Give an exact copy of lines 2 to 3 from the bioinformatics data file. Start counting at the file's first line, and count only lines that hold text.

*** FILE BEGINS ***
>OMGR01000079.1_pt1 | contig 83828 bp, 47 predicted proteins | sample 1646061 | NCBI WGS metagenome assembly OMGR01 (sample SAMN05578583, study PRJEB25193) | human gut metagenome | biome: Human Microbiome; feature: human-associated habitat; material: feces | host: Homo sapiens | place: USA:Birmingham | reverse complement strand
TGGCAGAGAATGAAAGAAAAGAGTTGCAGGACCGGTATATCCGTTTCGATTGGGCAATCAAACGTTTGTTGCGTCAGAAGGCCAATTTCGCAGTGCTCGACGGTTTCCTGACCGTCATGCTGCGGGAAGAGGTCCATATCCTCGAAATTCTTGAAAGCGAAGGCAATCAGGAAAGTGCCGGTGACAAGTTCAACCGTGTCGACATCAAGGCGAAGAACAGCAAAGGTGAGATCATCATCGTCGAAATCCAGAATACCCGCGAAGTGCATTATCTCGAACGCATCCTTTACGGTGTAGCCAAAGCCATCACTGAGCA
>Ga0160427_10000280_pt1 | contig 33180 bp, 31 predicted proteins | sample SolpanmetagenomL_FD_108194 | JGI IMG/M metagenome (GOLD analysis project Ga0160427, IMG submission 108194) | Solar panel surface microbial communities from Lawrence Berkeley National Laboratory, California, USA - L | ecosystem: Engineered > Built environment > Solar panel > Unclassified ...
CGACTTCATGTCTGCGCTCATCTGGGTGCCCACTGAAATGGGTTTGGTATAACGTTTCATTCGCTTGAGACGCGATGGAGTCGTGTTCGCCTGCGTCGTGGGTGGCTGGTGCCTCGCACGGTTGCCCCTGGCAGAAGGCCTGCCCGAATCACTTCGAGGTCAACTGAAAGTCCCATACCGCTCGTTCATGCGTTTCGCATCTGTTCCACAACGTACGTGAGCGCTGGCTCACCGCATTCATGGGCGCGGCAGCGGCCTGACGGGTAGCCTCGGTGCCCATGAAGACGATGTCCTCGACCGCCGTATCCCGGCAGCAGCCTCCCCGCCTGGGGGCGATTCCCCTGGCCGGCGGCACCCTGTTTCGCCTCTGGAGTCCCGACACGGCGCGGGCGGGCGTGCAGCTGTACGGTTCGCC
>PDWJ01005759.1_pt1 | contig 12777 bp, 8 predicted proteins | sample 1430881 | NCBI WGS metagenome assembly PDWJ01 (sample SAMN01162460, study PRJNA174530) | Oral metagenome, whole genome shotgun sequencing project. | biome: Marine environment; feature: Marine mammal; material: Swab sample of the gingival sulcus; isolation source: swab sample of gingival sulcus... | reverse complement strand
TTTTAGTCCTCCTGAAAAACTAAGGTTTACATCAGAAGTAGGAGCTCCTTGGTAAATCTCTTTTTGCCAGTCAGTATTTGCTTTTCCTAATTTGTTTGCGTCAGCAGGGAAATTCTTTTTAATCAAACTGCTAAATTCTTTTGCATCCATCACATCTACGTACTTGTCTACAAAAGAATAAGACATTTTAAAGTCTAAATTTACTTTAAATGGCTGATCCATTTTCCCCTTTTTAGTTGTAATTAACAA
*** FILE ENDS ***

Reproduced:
TGGCAGAGAATGAAAGAAAAGAGTTGCAGGACCGGTATATCCGTTTCGATTGGGCAATCAAACGTTTGTTGCGTCAGAAGGCCAATTTCGCAGTGCTCGACGGTTTCCTGACCGTCATGCTGCGGGAAGAGGTCCATATCCTCGAAATTCTTGAAAGCGAAGGCAATCAGGAAAGTGCCGGTGACAAGTTCAACCGTGTCGACATCAAGGCGAAGAACAGCAAAGGTGAGATCATCATCGTCGAAATCCAGAATACCCGCGAAGTGCATTATCTCGAACGCATCCTTTACGGTGTAGCCAAAGCCATCACTGAGCA
>Ga0160427_10000280_pt1 | contig 33180 bp, 31 predicted proteins | sample SolpanmetagenomL_FD_108194 | JGI IMG/M metagenome (GOLD analysis project Ga0160427, IMG submission 108194) | Solar panel surface microbial communities from Lawrence Berkeley National Laboratory, California, USA - L | ecosystem: Engineered > Built environment > Solar panel > Unclassified ...